Sanctuaries and the large national parks have provided the protection and space critically needed in America and Africa by the larger predators and grassland-dwelling big game and the freedom from human interference needed by nesting birds during the breeding season; in the United States they also give migratory waterfowl at least partial relief from hunting pressure. In the United States, public ownership, which usually accompanies the establishment of sanctuaries, facilitates the management of wildlife and cover resources to an extent seldom possible on privately owned lands.

Public ownership finds its soundest manifestations in the development of sanctuaries and in the preservation of wildlife in national parks, though government ownership of forests in Canada and the United States also helps maintain various species of wildlife.
^ 9. Match a title with the paragraph.



Scientific approach

Short-term versus long-term views

Conflicting attitudes and issues

^ 10. Pair work. Ask and answer 6 questions to Text 1.

11. Read the texts using your dictionary.

Retell one of the texts.

Text 2

Wildlife conservation 1

Wildlife conservation - the regulation of wild animals and plants in such a way as to provide for their continuance as a natural resource. The term stands for the husbandry and use of natural resources by the present and succeeding generations. Aesthetic, sporting, economic, and ethical use of landscapes, game, minerals, animals, plants, soils, and water is thus implied in the concept. The term "wildlife conservation" has been used to include an ever-widening group of animals—mammals, birds, fish, reptiles, amphibians, arthropods (such as the lobster), and mollusks (such as the oyster)—and includes plants as well. Certain aesthetically and economically important groups of animals have tended to dominate the list; but it is expanding as values broaden, interest in science grows, and increasingly subtle but important relationships among animals and plants are reported.

Animal-conservation problems vary widely depending on the type of animal (whether, for example, it is exploited primarily for commercial or recreational reasons, whether or not it is free to range over national boundaries) and on the social and economic conditions of various countries. In many countries, game animals are widely hunted by sportsmen, over both private and public lands; thus an outstanding factor in wildlife conservation in such regions is the licensing and supervision of hunters. Game birds and mammals whose migrations take them across national boundaries require an international conservation effort. Marine mammals and fish also present the need for international agreement and legislation because they live in waters that know no national boundaries and are exploited commercially by fishermen from many countries. Small mammals that are trapped for their furs must be protected by domestic laws, but seals are the subject of international agreement. Saltwater fish, exploited mainly for commercial reasons, are protected by international agreement; but the exploiters of freshwater fish, chiefly anglers who fish for recreation (except in such large inland water areas as the Great Lakes), are licensed and controlled domestically.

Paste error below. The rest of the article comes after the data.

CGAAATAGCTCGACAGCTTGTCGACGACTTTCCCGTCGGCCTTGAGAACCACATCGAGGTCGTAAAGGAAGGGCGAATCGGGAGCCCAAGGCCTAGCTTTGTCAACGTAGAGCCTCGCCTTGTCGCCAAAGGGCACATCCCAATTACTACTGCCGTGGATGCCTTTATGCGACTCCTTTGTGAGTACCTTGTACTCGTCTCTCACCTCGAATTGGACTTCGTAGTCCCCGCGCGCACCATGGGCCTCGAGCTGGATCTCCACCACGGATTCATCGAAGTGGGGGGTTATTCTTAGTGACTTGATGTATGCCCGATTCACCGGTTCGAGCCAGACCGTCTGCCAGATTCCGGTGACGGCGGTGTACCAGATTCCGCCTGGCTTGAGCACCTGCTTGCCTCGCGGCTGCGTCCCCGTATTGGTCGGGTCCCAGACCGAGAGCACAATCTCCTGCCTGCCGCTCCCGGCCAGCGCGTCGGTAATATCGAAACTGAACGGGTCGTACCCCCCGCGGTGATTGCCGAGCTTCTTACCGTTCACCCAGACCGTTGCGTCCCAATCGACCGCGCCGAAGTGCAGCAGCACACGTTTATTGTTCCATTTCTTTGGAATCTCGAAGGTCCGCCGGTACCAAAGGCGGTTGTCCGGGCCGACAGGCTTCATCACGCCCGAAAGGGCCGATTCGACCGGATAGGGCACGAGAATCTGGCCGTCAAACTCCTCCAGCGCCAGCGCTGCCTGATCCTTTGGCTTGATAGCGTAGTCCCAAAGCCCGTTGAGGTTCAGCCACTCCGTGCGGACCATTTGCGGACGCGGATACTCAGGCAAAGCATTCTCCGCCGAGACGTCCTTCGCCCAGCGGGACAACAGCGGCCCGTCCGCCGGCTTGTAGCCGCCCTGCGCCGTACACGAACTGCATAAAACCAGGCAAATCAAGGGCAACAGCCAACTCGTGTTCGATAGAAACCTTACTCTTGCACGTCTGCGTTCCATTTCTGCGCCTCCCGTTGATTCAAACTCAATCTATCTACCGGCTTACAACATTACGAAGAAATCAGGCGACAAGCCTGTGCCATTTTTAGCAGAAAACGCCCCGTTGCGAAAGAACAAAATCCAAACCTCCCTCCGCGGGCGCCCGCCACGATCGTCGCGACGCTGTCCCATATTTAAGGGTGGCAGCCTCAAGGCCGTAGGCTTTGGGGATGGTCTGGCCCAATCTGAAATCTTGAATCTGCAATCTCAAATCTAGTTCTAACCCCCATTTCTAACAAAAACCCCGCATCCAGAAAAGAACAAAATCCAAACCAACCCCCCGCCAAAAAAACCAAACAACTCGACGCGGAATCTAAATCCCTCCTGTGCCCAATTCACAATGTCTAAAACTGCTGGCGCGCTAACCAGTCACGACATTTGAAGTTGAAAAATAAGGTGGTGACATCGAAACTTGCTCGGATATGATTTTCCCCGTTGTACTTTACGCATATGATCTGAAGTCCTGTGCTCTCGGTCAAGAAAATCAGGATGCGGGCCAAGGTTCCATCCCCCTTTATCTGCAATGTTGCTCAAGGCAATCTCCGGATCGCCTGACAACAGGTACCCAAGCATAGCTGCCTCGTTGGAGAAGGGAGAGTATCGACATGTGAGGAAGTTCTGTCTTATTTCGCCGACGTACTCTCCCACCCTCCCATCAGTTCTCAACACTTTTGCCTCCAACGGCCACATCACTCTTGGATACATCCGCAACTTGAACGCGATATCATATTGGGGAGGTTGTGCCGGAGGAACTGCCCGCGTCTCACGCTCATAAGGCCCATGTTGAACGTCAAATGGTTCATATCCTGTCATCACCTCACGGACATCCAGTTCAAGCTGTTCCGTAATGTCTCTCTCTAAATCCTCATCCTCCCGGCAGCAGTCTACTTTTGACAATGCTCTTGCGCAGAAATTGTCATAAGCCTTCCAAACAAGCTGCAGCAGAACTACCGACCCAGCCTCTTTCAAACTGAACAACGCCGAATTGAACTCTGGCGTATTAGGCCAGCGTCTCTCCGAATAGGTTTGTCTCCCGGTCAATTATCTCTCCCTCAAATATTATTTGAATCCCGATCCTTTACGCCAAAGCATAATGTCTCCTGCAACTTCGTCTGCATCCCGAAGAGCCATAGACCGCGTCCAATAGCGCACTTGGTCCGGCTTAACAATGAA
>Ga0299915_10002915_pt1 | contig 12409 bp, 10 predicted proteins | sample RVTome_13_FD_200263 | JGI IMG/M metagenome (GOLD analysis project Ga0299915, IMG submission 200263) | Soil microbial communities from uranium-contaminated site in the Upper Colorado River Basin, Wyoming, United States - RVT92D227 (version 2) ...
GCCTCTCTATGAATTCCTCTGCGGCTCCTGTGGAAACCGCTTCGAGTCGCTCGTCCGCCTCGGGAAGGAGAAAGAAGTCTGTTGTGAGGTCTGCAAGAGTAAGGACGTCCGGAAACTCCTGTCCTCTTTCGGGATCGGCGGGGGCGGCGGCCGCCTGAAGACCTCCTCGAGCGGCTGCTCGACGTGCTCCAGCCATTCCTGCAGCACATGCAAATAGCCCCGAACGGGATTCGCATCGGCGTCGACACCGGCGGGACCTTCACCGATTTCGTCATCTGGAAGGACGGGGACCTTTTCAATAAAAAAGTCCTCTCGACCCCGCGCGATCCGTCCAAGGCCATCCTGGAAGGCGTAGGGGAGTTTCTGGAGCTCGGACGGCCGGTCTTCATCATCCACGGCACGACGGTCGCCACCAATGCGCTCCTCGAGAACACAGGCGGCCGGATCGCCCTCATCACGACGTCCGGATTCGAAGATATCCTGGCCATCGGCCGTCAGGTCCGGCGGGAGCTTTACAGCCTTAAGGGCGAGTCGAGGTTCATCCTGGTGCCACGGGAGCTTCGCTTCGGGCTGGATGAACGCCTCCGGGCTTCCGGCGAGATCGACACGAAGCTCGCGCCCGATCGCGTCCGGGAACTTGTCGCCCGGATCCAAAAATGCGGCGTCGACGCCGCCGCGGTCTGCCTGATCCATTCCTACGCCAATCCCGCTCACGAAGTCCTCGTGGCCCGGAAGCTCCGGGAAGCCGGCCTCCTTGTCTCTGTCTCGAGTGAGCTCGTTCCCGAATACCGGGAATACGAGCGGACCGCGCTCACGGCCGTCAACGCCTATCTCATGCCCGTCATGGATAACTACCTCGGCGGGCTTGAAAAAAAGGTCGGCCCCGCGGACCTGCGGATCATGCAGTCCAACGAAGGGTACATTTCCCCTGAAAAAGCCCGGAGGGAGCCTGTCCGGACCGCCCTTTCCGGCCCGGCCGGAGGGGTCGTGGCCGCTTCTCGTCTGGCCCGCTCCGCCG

Ethical considerations appear to occupy a central position in wildlife-conservation thinking, but their development has been delayed by the fact that people for so many generations had to fight against nature. Although primitive people had a far more immediate stake in wildlife than modern people do, it is virtually certain that early humans had little concept of conserving game. The disappearance of the moa and the mammoth taught no lessons; the disappearance of the passenger pigeon did. Convinced of the enormous destructive power of humankind, pioneer conservationists of the early 20th century emphasized the ethical responsibility of their own generation to conserve natural resources for posterity. Modern ecologists perceive that nature is a series of complex biotic communities of which the human species is an interdependent part; a spokesman for conservationists, Aldo Leopold, has argued that the Golden Rule applies to the land and to its animals as well as to people. Thus we find ourselves responsible for the fate of many products of nature, guided by a conservation tradition and code of conduct less than a century old.